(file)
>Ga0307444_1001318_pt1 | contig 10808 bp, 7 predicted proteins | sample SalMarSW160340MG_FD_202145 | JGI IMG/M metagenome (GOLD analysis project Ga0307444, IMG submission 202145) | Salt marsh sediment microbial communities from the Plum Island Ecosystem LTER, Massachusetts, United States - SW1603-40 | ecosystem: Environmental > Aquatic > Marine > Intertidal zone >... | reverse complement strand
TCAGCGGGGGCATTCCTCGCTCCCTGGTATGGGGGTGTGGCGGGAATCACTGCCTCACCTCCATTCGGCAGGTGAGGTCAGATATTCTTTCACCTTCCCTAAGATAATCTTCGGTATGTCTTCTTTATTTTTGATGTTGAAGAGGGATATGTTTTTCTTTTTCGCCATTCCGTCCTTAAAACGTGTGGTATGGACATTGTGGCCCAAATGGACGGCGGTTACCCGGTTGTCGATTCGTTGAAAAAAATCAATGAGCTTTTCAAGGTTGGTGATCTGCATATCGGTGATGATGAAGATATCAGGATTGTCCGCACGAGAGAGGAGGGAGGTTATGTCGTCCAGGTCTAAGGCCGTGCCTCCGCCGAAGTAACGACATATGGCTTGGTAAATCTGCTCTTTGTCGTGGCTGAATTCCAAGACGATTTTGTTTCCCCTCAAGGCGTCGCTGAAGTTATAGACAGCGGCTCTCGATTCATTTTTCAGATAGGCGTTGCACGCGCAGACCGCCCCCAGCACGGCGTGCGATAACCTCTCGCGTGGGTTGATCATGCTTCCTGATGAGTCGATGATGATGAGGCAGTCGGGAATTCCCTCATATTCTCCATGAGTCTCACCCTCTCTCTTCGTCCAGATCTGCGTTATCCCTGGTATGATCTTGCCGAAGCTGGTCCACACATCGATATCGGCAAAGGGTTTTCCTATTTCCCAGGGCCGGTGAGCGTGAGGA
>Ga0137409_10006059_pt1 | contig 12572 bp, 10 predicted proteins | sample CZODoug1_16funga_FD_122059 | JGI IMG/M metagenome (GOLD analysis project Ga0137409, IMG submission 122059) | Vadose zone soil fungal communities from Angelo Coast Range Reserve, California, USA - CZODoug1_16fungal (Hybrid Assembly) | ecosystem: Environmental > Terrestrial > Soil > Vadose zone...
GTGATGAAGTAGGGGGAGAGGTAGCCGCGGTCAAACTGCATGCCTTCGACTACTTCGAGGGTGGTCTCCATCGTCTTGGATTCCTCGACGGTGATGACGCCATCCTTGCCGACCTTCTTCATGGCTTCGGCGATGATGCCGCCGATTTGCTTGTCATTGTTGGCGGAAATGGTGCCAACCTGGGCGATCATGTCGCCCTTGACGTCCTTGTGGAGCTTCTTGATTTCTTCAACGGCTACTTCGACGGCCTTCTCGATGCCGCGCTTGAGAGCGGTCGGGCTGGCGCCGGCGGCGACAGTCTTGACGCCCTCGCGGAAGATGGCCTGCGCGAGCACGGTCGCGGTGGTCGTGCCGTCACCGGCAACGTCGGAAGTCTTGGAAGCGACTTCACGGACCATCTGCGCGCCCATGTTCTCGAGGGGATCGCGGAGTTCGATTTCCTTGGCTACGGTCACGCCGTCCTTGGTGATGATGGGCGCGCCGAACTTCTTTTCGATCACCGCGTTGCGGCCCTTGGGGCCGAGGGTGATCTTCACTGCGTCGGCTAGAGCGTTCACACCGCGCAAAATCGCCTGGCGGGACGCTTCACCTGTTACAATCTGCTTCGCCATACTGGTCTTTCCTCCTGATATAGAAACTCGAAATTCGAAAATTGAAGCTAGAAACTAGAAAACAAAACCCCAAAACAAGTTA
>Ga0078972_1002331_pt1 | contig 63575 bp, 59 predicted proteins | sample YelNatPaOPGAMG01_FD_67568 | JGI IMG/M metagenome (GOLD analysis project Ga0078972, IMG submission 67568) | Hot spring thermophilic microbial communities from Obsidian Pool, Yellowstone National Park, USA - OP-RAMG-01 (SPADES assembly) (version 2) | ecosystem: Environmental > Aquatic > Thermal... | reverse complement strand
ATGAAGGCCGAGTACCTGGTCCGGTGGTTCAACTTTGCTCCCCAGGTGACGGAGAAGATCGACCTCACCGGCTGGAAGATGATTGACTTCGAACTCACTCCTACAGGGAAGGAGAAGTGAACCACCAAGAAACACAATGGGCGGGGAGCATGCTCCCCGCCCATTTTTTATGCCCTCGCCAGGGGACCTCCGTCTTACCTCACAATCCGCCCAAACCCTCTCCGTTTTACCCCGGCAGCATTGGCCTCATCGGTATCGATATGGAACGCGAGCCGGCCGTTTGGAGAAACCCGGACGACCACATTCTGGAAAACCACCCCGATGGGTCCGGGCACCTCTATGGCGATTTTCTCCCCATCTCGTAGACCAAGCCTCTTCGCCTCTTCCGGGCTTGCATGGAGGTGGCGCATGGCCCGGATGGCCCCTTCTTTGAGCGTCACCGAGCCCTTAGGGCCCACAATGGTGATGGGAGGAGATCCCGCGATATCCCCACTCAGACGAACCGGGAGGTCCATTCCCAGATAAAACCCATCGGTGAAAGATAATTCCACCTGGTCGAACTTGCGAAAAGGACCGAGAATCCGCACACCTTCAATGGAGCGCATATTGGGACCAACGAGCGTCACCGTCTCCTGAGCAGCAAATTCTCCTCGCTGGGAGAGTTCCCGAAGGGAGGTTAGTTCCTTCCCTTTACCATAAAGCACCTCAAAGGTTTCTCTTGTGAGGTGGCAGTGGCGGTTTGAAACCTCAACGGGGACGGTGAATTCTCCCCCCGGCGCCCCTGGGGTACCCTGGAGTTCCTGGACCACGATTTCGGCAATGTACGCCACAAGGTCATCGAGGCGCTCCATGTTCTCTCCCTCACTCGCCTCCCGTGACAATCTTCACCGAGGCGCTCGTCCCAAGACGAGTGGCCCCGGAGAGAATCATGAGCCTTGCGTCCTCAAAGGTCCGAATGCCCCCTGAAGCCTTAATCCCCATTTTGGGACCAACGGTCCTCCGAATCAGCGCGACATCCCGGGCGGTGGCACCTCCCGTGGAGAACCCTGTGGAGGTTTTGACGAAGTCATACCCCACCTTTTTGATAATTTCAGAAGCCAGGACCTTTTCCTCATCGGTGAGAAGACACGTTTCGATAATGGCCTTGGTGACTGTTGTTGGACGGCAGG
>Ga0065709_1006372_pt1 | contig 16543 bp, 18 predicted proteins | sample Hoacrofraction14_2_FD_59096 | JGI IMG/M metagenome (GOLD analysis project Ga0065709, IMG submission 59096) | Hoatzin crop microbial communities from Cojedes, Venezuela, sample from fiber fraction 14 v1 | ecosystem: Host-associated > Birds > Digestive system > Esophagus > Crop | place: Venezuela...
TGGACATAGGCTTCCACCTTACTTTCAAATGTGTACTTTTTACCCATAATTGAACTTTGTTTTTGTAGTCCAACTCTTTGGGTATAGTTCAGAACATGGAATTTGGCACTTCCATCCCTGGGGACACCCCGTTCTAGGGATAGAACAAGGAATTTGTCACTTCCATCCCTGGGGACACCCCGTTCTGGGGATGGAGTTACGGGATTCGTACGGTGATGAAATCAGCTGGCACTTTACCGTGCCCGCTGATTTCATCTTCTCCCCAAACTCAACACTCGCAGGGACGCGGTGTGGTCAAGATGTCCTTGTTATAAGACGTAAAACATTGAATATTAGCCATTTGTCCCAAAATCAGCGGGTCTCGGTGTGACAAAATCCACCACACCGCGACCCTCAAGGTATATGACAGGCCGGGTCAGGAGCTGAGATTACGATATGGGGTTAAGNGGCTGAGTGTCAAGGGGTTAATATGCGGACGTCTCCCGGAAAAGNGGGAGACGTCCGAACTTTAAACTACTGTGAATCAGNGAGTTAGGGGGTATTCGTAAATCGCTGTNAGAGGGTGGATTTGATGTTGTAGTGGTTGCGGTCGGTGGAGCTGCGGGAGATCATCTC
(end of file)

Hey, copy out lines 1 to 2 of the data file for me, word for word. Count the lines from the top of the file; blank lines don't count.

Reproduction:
>Ga0307444_1001318_pt1 | contig 10808 bp, 7 predicted proteins | sample SalMarSW160340MG_FD_202145 | JGI IMG/M metagenome (GOLD analysis project Ga0307444, IMG submission 202145) | Salt marsh sediment microbial communities from the Plum Island Ecosystem LTER, Massachusetts, United States - SW1603-40 | ecosystem: Environmental > Aquatic > Marine > Intertidal zone >... | reverse complement strand
TCAGCGGGGGCATTCCTCGCTCCCTGGTATGGGGGTGTGGCGGGAATCACTGCCTCACCTCCATTCGGCAGGTGAGGTCAGATATTCTTTCACCTTCCCTAAGATAATCTTCGGTATGTCTTCTTTATTTTTGATGTTGAAGAGGGATATGTTTTTCTTTTTCGCCATTCCGTCCTTAAAACGTGTGGTATGGACATTGTGGCCCAAATGGACGGCGGTTACCCGGTTGTCGATTCGTTGAAAAAAATCAATGAGCTTTTCAAGGTTGGTGATCTGCATATCGGTGATGATGAAGATATCAGGATTGTCCGCACGAGAGAGGAGGGAGGTTATGTCGTCCAGGTCTAAGGCCGTGCCTCCGCCGAAGTAACGACATATGGCTTGGTAAATCTGCTCTTTGTCGTGGCTGAATTCCAAGACGATTTTGTTTCCCCTCAAGGCGTCGCTGAAGTTATAGACAGCGGCTCTCGATTCATTTTTCAGATAGGCGTTGCACGCGCAGACCGCCCCCAGCACGGCGTGCGATAACCTCTCGCGTGGGTTGATCATGCTTCCTGATGAGTCGATGATGATGAGGCAGTCGGGAATTCCCTCATATTCTCCATGAGTCTCACCCTCTCTCTTCGTCCAGATCTGCGTTATCCCTGGTATGATCTTGCCGAAGCTGGTCCACACATCGATATCGGCAAAGGGTTTTCCTATTTCCCAGGGCCGGTGAGCGTGAGGA